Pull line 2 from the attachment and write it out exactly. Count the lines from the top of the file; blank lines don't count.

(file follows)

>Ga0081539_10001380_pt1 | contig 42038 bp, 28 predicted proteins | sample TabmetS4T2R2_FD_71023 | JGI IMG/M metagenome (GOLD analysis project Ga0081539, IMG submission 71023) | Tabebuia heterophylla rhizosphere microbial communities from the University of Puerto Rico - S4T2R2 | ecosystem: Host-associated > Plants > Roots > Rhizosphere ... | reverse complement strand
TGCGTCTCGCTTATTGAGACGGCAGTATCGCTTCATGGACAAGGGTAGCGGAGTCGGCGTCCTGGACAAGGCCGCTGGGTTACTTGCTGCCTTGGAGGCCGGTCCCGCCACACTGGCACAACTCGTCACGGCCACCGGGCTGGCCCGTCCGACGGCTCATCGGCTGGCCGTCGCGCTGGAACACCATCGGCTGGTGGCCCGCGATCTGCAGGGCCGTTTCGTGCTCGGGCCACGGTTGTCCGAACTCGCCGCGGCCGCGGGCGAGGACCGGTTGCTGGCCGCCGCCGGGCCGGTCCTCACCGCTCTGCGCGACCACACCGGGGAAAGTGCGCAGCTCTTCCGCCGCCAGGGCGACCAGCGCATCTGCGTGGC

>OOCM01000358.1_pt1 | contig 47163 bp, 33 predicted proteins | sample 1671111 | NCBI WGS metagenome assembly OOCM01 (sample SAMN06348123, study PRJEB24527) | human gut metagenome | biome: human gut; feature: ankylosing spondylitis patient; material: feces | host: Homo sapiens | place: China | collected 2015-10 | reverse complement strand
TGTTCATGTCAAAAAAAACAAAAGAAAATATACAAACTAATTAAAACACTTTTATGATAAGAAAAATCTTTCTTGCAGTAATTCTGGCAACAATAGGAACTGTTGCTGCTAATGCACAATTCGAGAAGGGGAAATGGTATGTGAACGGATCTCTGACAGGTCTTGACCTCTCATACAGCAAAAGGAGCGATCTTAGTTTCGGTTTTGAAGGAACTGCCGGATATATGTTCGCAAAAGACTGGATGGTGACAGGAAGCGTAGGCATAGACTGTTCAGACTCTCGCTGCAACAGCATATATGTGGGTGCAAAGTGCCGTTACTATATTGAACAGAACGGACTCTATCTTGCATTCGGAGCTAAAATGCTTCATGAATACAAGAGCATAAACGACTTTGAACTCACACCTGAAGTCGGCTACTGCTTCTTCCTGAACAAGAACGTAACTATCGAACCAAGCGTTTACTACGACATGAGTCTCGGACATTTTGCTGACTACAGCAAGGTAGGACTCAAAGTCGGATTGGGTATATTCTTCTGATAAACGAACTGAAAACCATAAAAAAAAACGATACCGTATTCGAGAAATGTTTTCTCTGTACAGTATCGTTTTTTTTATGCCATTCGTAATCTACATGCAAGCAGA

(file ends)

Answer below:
TGCGTCTCGCTTATTGAGACGGCAGTATCGCTTCATGGACAAGGGTAGCGGAGTCGGCGTCCTGGACAAGGCCGCTGGGTTACTTGCTGCCTTGGAGGCCGGTCCCGCCACACTGGCACAACTCGTCACGGCCACCGGGCTGGCCCGTCCGACGGCTCATCGGCTGGCCGTCGCGCTGGAACACCATCGGCTGGTGGCCCGCGATCTGCAGGGCCGTTTCGTGCTCGGGCCACGGTTGTCCGAACTCGCCGCGGCCGCGGGCGAGGACCGGTTGCTGGCCGCCGCCGGGCCGGTCCTCACCGCTCTGCGCGACCACACCGGGGAAAGTGCGCAGCTCTTCCGCCGCCAGGGCGACCAGCGCATCTGCGTGGC